Such a noble hope or dream can be realised if we would co-operate and work hard in the grace of our Lord.

[1] This modified short article is based on a section of my dissertation taken from Liong Yuk Chong, ¡§The Historical Development of the Early Asian Christianity: The Rise and Struggle of Christianity in Persia During the First Seven Centuries AD.¡¨ MTh dissertation , SEAGST, 1997.

   The Asian church here denotes churches outside the Roman Empire in the East, such as those in Persia and kingdoms along the Old Silk Road during the first seven centuries AD.

[2] Sozomen, ¡§The Ecclesiastical History,¡¨ in Nicene and Post~Nicene Fathers, 14 vols.  (New York: The Christian Literature Company, 1890), 2: 267~268.

[3] See Karl Baus, Hans~Georg Beck, Eugen Ewig, Hermann Josef Vogt, History of the Church, Volume 1, (New York: Cross Road, 1986), 372; Samuel Hugh Moffett, A History of Christianity in Asia, volume 1, (New York: HarperCollins, 1992), 189.

[4] Ibid.

[5] W. Steward McCullough, A Short History of  Syriac Christianity to the Rise of  Islam, (Chico: Scholars Press, 1982), 62.

[6] Encyclopedia of Early Christianity, 1990 ed., s.v. ¡§Nestorianism,¡¨ by Susan Ashbrook Harvey; McCullough, A Short History of  Syriac Christianity to the Rise of  Islam, p. 62.

[7] Karl Baus, Hans~Georg Beck, Eugen Ewig, Hermann Josef Vogt, History of the Church, 2: 464~465.

   The various Persian church synods, such as in A.D. 410, 424, 486, and 497 had explicitly expressed the constant increment of the degree of Nestorianization and independence of the Church of the East as the years went by.

[8] Details on how Barsauma had earnestly persuaded Narsai to join him in the establishment of the School and the related issues are substantially discussed by Stephen Gero, Barsauma of  Nisibis and Persian Christianity in the Fifth Century, pp. ( Lovanii: Peeters, 1981), 60~72.

[9]  Ibid., pp. 63, 64.

[10] Moffett, A History of Christianity in Asia, 1: 202.

[11] Moffett, A History of Christianity in Asia, 1: 200.

[12] It is believed that ¡§the three~year course covered the Scriptures in this order: the Pauline Epistles and the Pentateuch; the Psalms and the Prophets; the rest of New Testament.¡¨ See McCullough, A Short History of  Syriac Christianity to the Rise of  Islam, p. 130.

[13] Moffett, A History of Christianity in Asia, 1: 201.

[14] Aziz S. Atiya, A History of Eastern Christianity, (New York: Klaus Reprint, 1980), 253; Scott Sunquist, ¡§Light from the East on Early Theological Education,¡¨ in Trinity Theological Journal, (1989): 31; See McCullough, A Short History of  Syriac Christianity to the Rise of  Islam, p. 130.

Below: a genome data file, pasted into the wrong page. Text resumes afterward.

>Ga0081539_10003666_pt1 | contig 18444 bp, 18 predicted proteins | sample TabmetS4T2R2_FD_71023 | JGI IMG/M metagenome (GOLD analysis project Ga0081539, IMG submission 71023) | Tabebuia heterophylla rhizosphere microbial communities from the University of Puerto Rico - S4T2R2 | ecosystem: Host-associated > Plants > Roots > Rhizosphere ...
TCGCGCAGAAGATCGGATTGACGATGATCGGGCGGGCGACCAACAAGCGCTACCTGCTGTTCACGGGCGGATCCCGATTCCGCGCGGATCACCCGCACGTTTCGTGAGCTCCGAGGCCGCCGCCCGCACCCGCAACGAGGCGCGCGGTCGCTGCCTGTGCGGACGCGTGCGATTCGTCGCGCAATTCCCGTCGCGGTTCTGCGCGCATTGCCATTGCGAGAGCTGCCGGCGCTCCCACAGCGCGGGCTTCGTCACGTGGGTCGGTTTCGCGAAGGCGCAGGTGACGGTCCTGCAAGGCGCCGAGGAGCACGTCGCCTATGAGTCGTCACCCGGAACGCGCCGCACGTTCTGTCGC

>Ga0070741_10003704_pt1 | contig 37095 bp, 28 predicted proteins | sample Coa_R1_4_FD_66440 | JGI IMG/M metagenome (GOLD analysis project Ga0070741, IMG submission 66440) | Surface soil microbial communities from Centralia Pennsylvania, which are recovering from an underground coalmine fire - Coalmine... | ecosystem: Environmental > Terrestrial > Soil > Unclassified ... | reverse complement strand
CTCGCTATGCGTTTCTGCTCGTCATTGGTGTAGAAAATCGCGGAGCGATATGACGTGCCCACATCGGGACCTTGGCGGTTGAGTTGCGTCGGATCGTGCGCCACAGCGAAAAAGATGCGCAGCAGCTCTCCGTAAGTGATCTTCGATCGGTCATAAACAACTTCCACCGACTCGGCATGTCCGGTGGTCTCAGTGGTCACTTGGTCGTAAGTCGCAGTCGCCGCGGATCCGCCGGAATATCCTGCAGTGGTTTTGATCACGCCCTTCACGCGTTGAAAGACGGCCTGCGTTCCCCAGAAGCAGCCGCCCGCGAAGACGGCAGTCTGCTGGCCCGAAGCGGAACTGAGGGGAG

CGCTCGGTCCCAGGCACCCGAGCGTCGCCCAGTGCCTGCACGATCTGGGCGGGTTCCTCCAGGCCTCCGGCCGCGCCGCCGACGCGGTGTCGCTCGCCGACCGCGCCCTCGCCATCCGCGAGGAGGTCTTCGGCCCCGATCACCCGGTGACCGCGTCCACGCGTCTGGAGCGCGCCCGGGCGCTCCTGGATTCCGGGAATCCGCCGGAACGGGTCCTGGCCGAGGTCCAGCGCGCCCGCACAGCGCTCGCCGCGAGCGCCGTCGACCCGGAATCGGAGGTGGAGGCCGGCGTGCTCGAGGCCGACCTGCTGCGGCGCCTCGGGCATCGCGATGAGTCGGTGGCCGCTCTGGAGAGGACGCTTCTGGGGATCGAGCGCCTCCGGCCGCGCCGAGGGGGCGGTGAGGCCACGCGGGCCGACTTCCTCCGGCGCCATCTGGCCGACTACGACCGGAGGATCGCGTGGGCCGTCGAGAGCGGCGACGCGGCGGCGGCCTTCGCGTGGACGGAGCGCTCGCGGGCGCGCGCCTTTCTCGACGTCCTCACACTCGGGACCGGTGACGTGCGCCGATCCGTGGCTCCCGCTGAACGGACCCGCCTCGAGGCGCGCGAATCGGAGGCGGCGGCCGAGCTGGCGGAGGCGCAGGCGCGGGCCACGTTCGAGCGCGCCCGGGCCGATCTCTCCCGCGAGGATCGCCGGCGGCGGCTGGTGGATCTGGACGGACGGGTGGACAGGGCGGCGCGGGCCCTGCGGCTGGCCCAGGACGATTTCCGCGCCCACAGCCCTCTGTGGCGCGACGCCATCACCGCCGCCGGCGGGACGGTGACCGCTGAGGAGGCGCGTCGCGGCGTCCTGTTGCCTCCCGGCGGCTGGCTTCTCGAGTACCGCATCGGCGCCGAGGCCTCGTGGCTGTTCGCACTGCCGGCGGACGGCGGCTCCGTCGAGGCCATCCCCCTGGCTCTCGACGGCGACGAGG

[15] See A. Voobus, Statutes of the School of Nisibis, (Stockholm: E.S.T.E., 1961) pp. 96, 99, 100, 102.

    See also Moffett, A History of Christianity in Asia, 1: 201, 202; McCullough, A Short History of  Syriac Christianity to the Rise of  Islam, p. 130.

[16]  See Sunquist, ¡§Light from the East on Early Theological Education,¡¨ in Trinity Theological Journal, 33.

[17] Moffett, A History of Christianity in Asia, 1: 203.

    See detail discussion on Narsai¡¦s Metrical Homilies on the Nativity, Epiphany, and Passion in the present dissertation:  Chapter Three, under section III,  point F: Nestorianisn in the Metrical Homilies of Narsai of  Liong Yuk Chong, ¡§The Historical Development of the Early Asian Christianity: The Rise and Struggle of Christianity in Persia During the First Seven Centuries AD.¡¨ MTh dissertation , SEAGST, 1997.

[18] William G. Young, Patriarch, Shah, and Caliph, (Rawalpindi: Christian Study centre, 1974), 59, 62.

[19] The deterioration of the church was partly the result of the ugly practice of nepotism resulted in an embarrassing schism of 524~539 and also partly  because of the delicacy of the relations between the church and the State. See Moffett, A History of Christianity in Asia, 1: 206, 207, 217.

[20] Ibid., pp. 217~225; Details also available in Young, Patriarch, Shah, and Caliph, pp. 59~72.

[21] Moffett, A History of Christianity in Asia, 1: 234~242, 218; McCullough, A Short History of  Syriac Christianity to the Rise of  Islam, pp. 155~157.

[22] The Persian Empire and the Roman Empire were enemies for centuries.

 Light from the Theological Schools of Persian Christianity

(An Early Asian Church)

Dr. Y.C. Liong